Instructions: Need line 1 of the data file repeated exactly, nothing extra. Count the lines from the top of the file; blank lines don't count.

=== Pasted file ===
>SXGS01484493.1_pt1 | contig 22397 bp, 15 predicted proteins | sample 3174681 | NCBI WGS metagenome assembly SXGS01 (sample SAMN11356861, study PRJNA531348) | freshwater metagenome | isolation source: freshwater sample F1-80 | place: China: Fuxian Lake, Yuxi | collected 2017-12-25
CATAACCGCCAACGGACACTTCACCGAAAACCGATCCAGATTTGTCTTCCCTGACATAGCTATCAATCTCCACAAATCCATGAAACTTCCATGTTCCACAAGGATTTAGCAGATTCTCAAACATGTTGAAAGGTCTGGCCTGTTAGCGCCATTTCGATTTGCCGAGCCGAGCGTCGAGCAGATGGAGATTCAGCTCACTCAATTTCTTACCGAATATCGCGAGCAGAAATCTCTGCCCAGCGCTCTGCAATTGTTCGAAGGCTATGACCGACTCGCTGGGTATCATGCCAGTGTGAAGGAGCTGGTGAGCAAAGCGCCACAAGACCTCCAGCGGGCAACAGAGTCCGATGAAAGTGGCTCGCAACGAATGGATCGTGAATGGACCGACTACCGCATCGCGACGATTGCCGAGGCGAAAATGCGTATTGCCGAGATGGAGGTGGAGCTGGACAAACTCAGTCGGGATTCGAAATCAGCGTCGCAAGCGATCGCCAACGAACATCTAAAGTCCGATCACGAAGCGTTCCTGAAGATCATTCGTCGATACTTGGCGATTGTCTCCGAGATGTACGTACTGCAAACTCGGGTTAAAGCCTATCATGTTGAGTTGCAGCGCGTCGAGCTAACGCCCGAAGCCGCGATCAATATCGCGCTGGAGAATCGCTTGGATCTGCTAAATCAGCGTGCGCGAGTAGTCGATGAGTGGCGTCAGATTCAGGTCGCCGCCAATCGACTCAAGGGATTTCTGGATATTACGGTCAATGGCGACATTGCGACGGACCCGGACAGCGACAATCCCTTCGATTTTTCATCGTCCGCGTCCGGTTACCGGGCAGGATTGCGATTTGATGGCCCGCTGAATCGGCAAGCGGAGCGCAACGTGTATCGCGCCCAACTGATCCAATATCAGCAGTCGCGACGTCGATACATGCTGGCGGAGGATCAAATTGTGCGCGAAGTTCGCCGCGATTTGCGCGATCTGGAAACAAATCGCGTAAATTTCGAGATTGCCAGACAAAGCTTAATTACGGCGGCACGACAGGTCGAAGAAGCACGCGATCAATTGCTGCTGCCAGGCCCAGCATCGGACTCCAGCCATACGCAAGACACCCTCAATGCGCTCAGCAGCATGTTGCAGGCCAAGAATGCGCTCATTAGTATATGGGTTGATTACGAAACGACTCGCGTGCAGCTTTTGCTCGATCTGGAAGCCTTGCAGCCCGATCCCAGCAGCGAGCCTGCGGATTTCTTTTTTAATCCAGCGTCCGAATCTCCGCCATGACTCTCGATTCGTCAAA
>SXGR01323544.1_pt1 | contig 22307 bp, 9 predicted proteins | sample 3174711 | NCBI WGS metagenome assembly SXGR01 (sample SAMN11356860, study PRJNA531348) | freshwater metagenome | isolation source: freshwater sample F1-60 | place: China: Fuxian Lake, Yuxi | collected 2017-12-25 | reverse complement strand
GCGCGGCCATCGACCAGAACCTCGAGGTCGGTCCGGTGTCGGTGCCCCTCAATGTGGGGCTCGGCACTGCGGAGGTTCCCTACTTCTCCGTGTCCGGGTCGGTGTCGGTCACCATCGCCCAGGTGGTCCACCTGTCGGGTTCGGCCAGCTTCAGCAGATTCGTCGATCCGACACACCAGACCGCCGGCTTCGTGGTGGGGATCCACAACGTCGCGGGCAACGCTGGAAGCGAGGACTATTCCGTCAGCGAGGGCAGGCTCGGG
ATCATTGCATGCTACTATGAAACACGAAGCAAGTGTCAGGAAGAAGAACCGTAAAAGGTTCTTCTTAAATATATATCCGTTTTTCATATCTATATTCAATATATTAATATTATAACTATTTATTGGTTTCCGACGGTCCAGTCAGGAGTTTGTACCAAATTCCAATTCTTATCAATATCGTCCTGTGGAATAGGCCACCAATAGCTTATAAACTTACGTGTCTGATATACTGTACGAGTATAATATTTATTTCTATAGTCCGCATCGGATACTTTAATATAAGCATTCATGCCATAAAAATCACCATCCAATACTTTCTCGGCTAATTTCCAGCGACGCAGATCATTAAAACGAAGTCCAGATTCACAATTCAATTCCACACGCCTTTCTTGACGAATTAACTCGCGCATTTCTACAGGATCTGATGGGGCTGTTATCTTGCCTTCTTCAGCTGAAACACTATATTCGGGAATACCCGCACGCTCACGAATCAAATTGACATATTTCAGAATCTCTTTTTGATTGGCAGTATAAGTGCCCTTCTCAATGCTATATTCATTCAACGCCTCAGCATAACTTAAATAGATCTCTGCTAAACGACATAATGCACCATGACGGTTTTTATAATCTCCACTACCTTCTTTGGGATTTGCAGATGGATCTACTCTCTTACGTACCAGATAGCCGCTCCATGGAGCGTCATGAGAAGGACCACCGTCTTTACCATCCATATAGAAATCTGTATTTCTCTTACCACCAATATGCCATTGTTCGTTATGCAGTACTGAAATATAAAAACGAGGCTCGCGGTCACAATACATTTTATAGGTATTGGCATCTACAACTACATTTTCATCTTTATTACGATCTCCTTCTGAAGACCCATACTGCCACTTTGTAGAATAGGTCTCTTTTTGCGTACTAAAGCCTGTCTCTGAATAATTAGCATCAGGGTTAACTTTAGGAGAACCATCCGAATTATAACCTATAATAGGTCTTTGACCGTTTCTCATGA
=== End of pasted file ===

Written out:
>SXGS01484493.1_pt1 | contig 22397 bp, 15 predicted proteins | sample 3174681 | NCBI WGS metagenome assembly SXGS01 (sample SAMN11356861, study PRJNA531348) | freshwater metagenome | isolation source: freshwater sample F1-80 | place: China: Fuxian Lake, Yuxi | collected 2017-12-25